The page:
There’s debate about whether some of the pieces were modern replicas, but Qais Hussain Rashid, director general of Iraqi museums at the Ministry of Antiquities and Tourism, said he believes most of the items shown in the video were real. “Mosul Museum has 173 original pieces, and there were preparations to reopen the Mosul Museum before ISIS invaded the city in June 2014,” he said.

Bulldozing” the Nimrud archaeological site
Iraq’s Ministry of Tourism and Antiquities reported on Thursday that ISIS has damaged Nimrud, an archaeological site just south of Mosul, using heavy military vehicles. “The terrorist gangs of ISIS are continuing to defy the will of the world and the feelings of humanity after they committed a new crime that belongs to its idiotic series,” the ministry said on its Facebook page.

Nimrud is the site of an Assyrian city that dates back to the 13th century B.C. The site was looted during the Iraq War, but because of its remote location, many of the larger artifacts were undisturbed. The site has yielded jewelry, bas-reliefs, sculptures, and ivories, many of which have been moved to museums around the world. Pairs of its famous “lamassu” statues, which depict winged lions or bulls, are at the Metropolitan Museum of Art and the British Museum. Many areas have yet to be excavated, and the Iraqi government had nominated the site to be placed on UNESCO’s list of world heritage sites.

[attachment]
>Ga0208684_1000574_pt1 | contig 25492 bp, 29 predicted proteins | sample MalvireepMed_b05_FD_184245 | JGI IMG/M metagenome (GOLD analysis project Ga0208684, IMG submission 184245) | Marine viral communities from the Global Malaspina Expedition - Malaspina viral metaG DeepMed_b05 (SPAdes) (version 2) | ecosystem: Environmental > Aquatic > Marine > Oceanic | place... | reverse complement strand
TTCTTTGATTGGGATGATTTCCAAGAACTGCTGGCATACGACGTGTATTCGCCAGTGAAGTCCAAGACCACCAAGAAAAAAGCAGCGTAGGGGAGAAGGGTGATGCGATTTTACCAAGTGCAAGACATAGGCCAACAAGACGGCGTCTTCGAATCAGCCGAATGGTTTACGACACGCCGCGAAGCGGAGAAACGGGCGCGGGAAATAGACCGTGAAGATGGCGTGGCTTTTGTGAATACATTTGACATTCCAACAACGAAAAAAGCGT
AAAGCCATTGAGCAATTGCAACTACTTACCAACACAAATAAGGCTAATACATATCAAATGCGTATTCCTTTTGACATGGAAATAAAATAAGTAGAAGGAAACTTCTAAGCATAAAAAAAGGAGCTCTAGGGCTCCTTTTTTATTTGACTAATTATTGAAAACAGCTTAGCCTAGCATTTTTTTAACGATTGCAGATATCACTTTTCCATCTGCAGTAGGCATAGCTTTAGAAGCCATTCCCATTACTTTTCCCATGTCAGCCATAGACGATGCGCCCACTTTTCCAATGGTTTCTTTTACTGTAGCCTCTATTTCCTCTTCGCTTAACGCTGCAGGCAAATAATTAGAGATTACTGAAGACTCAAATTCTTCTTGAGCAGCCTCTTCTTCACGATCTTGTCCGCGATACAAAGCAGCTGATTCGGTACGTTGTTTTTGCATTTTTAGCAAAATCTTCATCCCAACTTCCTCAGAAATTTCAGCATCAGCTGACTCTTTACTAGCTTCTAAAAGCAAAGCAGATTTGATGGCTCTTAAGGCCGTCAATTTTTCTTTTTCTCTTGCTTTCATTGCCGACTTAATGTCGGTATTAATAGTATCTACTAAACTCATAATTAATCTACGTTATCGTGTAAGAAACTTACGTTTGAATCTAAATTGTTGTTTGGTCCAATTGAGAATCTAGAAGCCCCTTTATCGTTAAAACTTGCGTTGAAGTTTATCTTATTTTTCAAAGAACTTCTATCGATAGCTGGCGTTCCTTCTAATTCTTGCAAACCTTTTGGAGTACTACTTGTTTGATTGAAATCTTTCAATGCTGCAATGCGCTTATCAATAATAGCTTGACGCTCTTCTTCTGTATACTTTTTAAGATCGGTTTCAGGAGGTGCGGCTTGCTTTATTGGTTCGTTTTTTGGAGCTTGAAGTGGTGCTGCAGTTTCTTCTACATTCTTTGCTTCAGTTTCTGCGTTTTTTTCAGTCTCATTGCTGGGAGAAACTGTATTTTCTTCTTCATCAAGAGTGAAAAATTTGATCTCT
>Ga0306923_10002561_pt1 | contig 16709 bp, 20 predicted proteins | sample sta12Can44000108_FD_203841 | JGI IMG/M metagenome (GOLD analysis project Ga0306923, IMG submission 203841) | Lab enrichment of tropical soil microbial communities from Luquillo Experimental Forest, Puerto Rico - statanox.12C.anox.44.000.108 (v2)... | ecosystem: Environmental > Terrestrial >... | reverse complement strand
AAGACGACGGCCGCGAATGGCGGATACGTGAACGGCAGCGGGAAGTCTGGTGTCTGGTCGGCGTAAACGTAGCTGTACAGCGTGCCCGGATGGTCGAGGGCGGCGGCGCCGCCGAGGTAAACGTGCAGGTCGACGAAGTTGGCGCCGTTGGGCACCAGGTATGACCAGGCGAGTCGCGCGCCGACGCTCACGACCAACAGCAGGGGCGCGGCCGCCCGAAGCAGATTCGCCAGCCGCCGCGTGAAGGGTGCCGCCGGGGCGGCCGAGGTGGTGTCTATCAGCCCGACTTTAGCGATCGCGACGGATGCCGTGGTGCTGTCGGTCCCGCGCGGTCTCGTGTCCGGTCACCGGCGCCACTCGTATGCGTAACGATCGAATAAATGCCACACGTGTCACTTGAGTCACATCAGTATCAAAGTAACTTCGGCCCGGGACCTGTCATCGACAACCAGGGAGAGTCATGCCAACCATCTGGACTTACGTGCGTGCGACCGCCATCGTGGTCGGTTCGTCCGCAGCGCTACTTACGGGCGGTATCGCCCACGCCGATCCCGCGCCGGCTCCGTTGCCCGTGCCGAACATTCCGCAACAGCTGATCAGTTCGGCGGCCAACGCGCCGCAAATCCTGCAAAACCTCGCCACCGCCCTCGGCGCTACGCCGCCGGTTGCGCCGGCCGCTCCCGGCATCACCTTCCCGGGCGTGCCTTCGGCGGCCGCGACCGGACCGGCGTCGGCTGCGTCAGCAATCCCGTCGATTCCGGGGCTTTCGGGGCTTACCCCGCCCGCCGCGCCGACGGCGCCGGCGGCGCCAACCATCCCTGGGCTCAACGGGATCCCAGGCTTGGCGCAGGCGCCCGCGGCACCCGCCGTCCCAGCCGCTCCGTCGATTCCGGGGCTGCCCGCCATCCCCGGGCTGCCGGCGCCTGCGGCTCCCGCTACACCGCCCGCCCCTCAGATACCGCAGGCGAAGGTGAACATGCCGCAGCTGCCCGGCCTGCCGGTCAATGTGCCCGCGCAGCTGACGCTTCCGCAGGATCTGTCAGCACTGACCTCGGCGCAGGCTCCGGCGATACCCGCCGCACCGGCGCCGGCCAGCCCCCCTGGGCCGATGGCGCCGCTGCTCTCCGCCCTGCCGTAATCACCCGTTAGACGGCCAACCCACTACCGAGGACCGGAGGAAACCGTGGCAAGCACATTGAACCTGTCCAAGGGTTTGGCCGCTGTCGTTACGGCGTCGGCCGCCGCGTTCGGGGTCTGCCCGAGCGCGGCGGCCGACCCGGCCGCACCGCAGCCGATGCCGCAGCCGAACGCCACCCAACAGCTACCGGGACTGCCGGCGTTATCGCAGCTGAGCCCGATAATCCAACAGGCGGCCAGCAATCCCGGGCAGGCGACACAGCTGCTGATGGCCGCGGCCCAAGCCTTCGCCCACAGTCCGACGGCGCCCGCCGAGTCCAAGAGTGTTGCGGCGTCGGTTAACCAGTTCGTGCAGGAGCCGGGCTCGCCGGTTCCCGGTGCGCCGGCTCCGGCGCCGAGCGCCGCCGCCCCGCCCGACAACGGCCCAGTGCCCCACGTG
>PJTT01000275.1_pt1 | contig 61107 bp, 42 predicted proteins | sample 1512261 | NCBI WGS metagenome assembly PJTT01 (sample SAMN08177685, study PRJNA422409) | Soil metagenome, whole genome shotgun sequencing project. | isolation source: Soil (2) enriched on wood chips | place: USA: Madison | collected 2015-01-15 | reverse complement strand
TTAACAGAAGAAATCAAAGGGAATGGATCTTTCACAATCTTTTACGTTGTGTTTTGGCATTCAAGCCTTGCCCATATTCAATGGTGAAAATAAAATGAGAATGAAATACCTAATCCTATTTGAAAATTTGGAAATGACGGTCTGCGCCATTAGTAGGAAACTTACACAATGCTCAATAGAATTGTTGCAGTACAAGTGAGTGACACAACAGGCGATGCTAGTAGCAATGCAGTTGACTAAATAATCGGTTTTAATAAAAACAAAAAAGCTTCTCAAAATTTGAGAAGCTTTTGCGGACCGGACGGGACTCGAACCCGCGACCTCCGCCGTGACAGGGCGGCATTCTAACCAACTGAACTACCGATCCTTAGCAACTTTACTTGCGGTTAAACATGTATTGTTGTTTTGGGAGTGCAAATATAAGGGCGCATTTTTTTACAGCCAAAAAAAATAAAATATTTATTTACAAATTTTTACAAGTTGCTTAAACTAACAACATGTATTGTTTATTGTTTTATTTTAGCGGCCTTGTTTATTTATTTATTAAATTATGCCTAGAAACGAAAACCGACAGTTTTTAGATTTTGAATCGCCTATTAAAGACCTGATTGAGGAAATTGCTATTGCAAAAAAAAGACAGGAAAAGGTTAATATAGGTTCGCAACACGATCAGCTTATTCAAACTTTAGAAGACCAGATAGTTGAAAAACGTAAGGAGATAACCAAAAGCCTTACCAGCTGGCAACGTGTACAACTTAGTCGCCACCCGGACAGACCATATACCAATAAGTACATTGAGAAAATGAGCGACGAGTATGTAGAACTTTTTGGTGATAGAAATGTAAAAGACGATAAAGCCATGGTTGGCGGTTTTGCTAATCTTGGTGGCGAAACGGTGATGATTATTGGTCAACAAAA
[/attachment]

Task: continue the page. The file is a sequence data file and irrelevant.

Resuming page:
Photo: DeAgostini/Getty Images

Ihsan Fethi, a member of the Iraqi Architects Society, told the New York Times, “I cannot even describe the immensity of this loss,” adding, “This is one of the most famous and probably one of the most important sites in the world.”

At the reopening of the Baghdad Museum last weekend, Iraqi prime minister Haider al-Abadi said his country would not let ISIS erase its history. “They are trying, with their barbarism and arrogance, to destroy the inheritance of humanity, the inheritance of Iraqi people and their civilization, [the] same way they destroyed humans,” he said. “I want to send clear message from here in Baghdad, that we will preserve this human civilization and its inheritance, and we will pursue those who are trying to destroy it.”

How ISIS Is Destroying Ancient Art